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Duke Jr.

Someone once called my father a rugged individualist, which, as I look back, comes pretty close. Growing up the son of wildcatter and rancher, he knew from an early age that he too would one day be a rancher, and as a grown man, that’s how he lived his life–on a piece of land far away from people.

After serving two tours as a squadron commander flying P51 Mustangs in WWII where he was shot down by zeros, he met and married my mother, Ruth, in San Antonio, Texas. They moved to the Big Bend after he graduated from Texas A&M, and were droughted out. I remember my mother saying, “The only thing left was our suitcases.” And my dad nodding his head.

Aviation would become a mainstay in our family, because my mother was also a pilot in the War, and because of the remoteness of the places where my father took us.  I remember birthday parties at the ranches in our neighborhood. There’d be ten to fifteen planes parked on the dirt airstrips with a piñata swinging from the shade tree. We lived on extremely isolated ranches in the Llanos of Venezuela, Mexico, and Hells Canyon. 

As a boy, it seemed like my father was afraid I’d grow up not knowing how to work. I’d be up at three am wrangling the horses up for the men on horseback, then milking the cows in time to start school (home school with my mother) at six. At noon, my brother and I would grab horses that were left in the corrals and finish the day riding with the men out prowling pastures. Because he placed me right in the middle of life on the ranch, I grew a deep fondness for traveling on horseback, for wild places where very few people had been before, and for caring for these places as if they were my own home. I worked six-and-a-half day week alongside men who stayed busy those long days without even thinking about it. 

But as hard as he could be, he was gentle and thoughtful, and consequently, we were extremely close. As a teenager, I remember his hand on my neck or arm when I sat on the arm of his chair or stood close to him. I always felt that he listened to me no matter what wild idea I had, supporting, always encouraging.  I felt that he was proud of me. I think having this kind of backup from someone I respected so much gave me the self-confidence that made me comfortable with taking risks and not afraid to think differently than those around me.  

My dream growing up was to work with him and create a large ranching business, which never happened. Instead, because of his influence, I have been able to think and work independently, which has led to creating a ranching business that instead, I run with my son, Duke IV and daughter, Tess. My dream ultimately has come true, but with a twist.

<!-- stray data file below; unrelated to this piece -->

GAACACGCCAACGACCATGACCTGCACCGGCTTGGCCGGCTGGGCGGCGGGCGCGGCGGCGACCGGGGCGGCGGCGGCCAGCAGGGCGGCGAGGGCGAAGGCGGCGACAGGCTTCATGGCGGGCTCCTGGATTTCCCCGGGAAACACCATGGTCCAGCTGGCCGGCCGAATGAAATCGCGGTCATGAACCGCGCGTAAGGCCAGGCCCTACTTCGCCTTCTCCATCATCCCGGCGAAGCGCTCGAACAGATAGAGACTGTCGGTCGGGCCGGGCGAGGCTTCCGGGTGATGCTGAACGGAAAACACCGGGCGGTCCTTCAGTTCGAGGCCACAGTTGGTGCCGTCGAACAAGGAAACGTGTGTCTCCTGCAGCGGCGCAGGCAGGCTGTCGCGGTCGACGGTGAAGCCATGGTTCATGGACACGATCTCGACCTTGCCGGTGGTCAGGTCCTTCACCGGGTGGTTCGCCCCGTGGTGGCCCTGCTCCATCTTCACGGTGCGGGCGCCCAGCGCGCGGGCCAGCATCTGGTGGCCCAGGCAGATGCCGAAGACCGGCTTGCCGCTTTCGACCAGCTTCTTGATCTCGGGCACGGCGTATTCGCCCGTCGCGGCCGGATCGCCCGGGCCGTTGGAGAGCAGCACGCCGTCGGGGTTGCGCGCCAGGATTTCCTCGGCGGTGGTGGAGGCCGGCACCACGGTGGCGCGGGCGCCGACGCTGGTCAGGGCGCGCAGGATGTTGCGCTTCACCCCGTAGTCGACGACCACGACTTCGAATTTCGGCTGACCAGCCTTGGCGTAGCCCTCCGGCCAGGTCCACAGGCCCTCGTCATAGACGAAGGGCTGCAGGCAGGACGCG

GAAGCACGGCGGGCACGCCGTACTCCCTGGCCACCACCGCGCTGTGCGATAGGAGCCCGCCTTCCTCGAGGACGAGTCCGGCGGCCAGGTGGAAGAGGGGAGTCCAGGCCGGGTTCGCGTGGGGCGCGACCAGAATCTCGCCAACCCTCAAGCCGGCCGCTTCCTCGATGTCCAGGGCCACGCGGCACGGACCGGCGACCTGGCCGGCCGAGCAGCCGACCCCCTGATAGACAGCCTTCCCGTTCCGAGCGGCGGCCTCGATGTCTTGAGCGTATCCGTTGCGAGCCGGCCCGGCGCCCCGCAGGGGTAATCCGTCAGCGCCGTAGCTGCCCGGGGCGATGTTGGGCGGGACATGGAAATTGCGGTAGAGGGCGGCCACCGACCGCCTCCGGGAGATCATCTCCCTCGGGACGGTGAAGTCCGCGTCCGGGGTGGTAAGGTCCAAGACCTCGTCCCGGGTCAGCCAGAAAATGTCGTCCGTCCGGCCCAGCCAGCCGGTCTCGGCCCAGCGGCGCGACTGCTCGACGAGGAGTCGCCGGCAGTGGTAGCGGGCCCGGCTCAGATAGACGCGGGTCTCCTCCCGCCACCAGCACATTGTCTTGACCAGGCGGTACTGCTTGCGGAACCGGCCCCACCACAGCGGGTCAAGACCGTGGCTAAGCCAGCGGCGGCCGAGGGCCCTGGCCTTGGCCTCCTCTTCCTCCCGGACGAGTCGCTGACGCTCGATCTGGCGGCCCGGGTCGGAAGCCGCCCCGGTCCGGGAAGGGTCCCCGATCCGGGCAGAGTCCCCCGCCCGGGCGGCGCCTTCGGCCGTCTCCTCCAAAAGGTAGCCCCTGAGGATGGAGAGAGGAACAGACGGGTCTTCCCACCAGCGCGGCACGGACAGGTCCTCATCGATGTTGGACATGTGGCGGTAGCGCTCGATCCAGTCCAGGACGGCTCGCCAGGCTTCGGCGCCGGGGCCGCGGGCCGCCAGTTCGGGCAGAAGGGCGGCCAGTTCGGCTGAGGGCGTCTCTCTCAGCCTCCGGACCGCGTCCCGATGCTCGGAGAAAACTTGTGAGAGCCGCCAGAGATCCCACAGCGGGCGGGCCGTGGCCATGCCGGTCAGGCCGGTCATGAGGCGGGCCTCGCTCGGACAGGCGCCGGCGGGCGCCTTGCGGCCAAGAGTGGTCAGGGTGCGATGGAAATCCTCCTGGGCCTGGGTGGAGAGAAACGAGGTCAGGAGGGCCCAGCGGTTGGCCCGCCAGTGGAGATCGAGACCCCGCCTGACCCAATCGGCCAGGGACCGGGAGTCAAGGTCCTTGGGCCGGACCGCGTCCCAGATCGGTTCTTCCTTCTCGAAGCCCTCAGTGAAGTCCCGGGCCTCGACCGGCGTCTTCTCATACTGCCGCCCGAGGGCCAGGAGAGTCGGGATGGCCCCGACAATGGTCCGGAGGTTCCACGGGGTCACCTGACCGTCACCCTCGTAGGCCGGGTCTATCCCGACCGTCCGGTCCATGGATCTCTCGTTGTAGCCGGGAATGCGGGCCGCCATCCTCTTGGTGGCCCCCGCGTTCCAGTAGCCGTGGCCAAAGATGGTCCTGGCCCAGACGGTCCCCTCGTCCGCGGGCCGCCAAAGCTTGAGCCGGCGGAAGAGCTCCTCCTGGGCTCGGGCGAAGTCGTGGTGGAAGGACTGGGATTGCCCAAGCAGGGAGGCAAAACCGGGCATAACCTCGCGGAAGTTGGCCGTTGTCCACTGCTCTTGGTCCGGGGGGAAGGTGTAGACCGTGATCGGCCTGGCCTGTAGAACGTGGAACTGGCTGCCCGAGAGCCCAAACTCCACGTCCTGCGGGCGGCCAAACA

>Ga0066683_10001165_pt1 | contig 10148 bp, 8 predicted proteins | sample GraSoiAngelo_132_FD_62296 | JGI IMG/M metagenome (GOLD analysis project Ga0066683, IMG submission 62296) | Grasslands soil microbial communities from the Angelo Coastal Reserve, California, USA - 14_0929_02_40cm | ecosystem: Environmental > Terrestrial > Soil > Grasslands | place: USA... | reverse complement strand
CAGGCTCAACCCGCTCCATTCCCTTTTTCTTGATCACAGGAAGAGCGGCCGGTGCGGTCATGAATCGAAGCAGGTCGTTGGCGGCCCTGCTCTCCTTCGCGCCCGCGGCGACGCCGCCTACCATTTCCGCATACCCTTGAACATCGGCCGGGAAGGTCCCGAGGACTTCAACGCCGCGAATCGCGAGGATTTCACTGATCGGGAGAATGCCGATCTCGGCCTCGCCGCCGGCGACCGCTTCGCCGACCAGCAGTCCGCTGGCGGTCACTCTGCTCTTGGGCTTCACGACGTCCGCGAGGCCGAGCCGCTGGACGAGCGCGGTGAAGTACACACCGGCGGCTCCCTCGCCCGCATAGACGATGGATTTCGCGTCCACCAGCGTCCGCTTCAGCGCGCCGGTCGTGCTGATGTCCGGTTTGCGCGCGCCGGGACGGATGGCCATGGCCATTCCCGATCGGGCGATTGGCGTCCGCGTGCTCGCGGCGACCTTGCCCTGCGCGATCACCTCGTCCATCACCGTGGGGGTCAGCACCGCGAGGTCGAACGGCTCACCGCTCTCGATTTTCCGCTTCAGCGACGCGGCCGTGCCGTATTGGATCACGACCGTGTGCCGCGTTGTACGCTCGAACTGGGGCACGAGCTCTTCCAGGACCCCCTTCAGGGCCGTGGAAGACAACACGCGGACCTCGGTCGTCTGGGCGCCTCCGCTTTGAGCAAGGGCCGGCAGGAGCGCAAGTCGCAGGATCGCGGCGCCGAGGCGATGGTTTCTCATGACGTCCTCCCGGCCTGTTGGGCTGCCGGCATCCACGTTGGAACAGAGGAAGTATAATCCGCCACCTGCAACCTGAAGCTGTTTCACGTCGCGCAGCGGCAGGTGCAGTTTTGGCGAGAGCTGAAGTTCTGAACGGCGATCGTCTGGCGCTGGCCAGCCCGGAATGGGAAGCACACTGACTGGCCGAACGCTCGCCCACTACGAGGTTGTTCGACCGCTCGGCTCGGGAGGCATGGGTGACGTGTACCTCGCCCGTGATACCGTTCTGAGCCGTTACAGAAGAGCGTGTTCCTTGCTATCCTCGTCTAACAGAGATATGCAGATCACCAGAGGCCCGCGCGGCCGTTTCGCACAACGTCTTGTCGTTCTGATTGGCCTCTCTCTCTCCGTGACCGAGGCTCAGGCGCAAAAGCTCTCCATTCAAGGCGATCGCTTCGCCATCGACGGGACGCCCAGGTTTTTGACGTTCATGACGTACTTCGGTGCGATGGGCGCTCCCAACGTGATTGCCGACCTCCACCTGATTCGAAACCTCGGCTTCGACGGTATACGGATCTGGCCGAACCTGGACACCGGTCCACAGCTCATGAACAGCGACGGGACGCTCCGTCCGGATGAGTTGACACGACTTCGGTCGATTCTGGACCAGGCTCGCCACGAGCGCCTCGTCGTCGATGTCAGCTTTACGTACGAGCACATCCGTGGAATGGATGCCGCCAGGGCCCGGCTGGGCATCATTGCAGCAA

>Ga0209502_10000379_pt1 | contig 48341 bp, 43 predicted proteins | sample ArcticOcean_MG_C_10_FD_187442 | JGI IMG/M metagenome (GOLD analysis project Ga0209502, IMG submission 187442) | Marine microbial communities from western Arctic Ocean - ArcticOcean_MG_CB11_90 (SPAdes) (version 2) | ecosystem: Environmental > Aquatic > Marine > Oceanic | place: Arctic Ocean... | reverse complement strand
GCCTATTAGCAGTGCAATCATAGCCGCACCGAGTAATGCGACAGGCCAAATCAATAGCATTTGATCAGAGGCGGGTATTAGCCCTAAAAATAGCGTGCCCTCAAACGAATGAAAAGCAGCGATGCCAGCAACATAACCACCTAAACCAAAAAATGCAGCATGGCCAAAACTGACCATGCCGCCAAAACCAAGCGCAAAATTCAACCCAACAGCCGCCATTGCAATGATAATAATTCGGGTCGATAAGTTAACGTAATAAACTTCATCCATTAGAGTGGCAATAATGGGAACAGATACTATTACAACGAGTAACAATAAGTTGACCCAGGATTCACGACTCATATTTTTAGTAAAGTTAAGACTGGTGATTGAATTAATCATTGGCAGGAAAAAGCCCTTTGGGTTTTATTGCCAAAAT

I am always surprised to see how closely my son Duke IV resembles my dad, even though he did not spend a great deal of time around him.  He is charismatic like his grandfather was, who always had a flock of kids hanging around him in high school with other fathers looking on wistfully. Duke’s sensitivity, his ability to lead people and made sound decisions is a complete remake of my father.  People are drawn to him because he is genuinely interested in them, the same as his grandfather, both known to spend hours talking with people they’d just met. D4 still wears the short sleeve shirts that D2 handed down to him over 15 years ago and the same kind of velcro-fastened tennis shoes that his grandfather used to wear. And his piloting skills are on the same level – I trust no one more than them to fly with.

In his later years, my dad came to live a few miles from the Chico, so he could be close. He would come over when we were branding or working cattle in the corrals and sit in his chair as close as he could without getting in the way, intently watching and listening. Without even looking at him I could feel his pride, the same that I felt as a boy, which creating the self-assurance that has formed my life as a rancher.  It’s the same pride that I feel for Duke now when he is roping, flying, talking with his team or a friend. And the same pride when I see my grandkids running around the ranch in their hats and boots without a care in the world, waving swords or fishing poles around. If it were not for his vision and passion for working and living out on a dusty, lonesome, old ranch, we would not be working as a family raising cattle and kids as we are. 

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